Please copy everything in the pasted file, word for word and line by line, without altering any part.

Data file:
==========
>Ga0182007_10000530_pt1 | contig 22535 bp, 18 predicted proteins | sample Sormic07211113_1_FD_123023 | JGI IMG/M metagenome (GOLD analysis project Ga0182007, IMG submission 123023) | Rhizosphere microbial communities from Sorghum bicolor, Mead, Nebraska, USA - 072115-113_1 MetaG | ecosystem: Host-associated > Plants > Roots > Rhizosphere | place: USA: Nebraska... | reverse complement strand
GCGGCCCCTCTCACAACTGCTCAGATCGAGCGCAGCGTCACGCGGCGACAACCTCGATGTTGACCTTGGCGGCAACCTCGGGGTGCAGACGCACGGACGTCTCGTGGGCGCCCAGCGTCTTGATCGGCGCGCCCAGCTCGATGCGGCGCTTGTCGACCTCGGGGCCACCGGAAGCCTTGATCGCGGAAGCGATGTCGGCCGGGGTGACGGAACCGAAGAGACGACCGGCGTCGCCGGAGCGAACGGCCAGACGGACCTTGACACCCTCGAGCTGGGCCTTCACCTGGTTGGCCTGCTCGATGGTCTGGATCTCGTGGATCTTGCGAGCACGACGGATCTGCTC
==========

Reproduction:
>Ga0182007_10000530_pt1 | contig 22535 bp, 18 predicted proteins | sample Sormic07211113_1_FD_123023 | JGI IMG/M metagenome (GOLD analysis project Ga0182007, IMG submission 123023) | Rhizosphere microbial communities from Sorghum bicolor, Mead, Nebraska, USA - 072115-113_1 MetaG | ecosystem: Host-associated > Plants > Roots > Rhizosphere | place: USA: Nebraska... | reverse complement strand
GCGGCCCCTCTCACAACTGCTCAGATCGAGCGCAGCGTCACGCGGCGACAACCTCGATGTTGACCTTGGCGGCAACCTCGGGGTGCAGACGCACGGACGTCTCGTGGGCGCCCAGCGTCTTGATCGGCGCGCCCAGCTCGATGCGGCGCTTGTCGACCTCGGGGCCACCGGAAGCCTTGATCGCGGAAGCGATGTCGGCCGGGGTGACGGAACCGAAGAGACGACCGGCGTCGCCGGAGCGAACGGCCAGACGGACCTTGACACCCTCGAGCTGGGCCTTCACCTGGTTGGCCTGCTCGATGGTCTGGATCTCGTGGATCTTGCGAGCACGACGGATCTGCTC